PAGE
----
People have declared that a bizarre defence of Iain Duncan Smith’s DWP record isn’t fit for work

IDS and the DWP logo
John Shafthauer

The DWP has been accused of “grave” and “systematic” violations of disabled people’s human rights by the UN. On 7 September, it effectively whitewashed these claims. A few days later, the DWP released a report that downplayed the impact of Universal Credit sanctions. A few days after that, bizarrely, the right wing news site Guido Fawkes saw fit to defend Iain Duncan Smith – the architect behind many of the DWP’s current failures:


Guido Fawkes pointed out in a response to its own tweet:

People had some issue with the site’s assessment:

People being in jobs is great, but not if those jobs are increasingly precarious. It’s also not great when wage growth is consistently low. In 2017, we were predicting to see wages grow less than Italy, Greece, and Hungary. The record for 2007 to 2015, according to the LSE’s Centre for Economic Performance, painted a dismal picture:

The broader employment issues in the UK are down to the Conservative Party as a whole, but Duncan Smith’s individual record at the DWP is nothing to be proud of:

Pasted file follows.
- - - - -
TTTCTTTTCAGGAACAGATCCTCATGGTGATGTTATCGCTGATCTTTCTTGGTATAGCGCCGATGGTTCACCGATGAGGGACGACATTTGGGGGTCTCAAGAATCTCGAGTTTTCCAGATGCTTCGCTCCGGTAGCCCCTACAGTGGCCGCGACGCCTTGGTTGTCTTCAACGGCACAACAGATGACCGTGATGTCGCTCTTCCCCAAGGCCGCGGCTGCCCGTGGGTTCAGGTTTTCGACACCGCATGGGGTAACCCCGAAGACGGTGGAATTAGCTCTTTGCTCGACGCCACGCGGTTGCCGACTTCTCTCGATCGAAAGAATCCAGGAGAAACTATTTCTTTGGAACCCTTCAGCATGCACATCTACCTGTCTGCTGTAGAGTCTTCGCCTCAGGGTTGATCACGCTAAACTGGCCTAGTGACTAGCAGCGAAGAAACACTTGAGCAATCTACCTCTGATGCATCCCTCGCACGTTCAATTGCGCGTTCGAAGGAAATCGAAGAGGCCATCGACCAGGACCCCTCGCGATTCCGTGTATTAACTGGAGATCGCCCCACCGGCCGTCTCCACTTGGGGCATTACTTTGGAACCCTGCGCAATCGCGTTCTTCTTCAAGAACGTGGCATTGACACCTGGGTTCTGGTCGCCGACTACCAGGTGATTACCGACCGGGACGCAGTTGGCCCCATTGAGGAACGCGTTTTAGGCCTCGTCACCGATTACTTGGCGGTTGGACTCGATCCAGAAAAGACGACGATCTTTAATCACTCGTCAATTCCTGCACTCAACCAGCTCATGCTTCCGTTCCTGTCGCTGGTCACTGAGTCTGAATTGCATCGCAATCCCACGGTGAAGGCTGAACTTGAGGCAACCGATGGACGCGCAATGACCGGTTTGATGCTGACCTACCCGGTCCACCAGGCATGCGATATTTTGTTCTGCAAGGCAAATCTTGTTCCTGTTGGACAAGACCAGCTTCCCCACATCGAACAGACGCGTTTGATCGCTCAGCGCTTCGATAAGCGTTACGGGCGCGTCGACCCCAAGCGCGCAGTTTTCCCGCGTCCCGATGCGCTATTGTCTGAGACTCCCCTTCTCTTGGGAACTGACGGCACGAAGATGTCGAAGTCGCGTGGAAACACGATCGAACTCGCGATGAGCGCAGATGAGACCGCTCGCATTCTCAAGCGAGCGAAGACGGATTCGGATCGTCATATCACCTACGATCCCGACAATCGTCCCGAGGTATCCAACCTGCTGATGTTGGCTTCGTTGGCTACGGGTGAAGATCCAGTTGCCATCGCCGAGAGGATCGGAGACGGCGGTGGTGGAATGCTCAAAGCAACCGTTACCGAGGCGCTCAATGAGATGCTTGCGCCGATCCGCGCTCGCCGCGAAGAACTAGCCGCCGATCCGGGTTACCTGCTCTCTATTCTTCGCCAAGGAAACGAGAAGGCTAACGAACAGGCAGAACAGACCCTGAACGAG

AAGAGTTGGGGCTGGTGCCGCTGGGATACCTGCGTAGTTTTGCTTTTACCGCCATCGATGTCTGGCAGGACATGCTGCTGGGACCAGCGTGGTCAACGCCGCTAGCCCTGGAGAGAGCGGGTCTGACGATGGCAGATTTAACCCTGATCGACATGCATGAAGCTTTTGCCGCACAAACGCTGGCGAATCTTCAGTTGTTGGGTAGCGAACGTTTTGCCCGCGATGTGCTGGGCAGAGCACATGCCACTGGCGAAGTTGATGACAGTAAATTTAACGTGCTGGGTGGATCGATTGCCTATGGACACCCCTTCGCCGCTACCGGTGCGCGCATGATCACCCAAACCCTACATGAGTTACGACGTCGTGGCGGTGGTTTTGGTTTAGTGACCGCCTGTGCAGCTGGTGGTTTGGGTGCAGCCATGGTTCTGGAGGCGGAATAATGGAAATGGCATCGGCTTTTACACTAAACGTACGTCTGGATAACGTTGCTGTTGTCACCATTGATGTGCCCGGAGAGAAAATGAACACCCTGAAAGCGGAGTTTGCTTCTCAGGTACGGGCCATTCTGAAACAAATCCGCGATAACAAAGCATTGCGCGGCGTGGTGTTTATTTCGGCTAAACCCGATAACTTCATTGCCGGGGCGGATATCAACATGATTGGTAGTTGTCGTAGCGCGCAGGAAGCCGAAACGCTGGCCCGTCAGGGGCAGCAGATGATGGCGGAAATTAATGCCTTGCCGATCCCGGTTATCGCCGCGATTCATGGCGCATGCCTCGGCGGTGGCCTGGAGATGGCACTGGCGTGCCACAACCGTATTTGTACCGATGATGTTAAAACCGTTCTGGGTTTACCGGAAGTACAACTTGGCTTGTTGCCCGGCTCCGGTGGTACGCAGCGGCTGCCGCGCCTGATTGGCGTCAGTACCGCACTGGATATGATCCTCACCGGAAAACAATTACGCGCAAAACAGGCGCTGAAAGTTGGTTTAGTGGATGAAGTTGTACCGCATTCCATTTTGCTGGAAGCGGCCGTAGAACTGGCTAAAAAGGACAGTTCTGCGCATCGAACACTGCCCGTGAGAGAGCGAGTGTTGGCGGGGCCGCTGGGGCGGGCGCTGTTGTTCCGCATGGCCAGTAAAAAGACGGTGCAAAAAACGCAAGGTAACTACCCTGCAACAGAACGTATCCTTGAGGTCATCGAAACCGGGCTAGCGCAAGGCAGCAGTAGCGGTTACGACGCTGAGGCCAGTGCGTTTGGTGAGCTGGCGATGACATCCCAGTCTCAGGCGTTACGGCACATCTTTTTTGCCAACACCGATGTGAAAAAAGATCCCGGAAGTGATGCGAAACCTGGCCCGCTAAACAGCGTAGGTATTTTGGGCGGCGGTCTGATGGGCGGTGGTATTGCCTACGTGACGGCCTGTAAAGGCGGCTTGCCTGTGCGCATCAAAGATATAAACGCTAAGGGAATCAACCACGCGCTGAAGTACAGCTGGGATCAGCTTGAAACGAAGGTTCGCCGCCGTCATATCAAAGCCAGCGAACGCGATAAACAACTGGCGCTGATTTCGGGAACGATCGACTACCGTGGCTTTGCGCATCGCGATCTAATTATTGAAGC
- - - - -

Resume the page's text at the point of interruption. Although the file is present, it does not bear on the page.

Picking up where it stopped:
In December 2017 it was reported that suicide attempts by unemployed disability claimants had more than doubled since the introduction of ‘fit-to’work’ assessments. These were introduced in 2008 by Gordon Brown’s Labour, but became ‘tougher’ under Duncan Smith, and were linked to ‘additional suicides‘.

Money saving?

Someone else pointed out another issue with Duncan Smith’s reforms:

In 2016, it was found that fit-to-work assessments were indeed costing more money than they saved.

Track record

The right-wing Guido Fawkes has been criticised before:

This hasn’t always stopped ‘centrists’ from sharing the site’s content, though:

One commentator pointed out why continuing to do so is only making the centrist position more unpalatable:

Anyone who shares Guido Fawkes should remember this moment – the moment when the site defended Iain Duncan Smith’s record at the DWP. Because if it wasn’t obvious what these people stand for before, it’s painfully clear now.

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John Shafthauer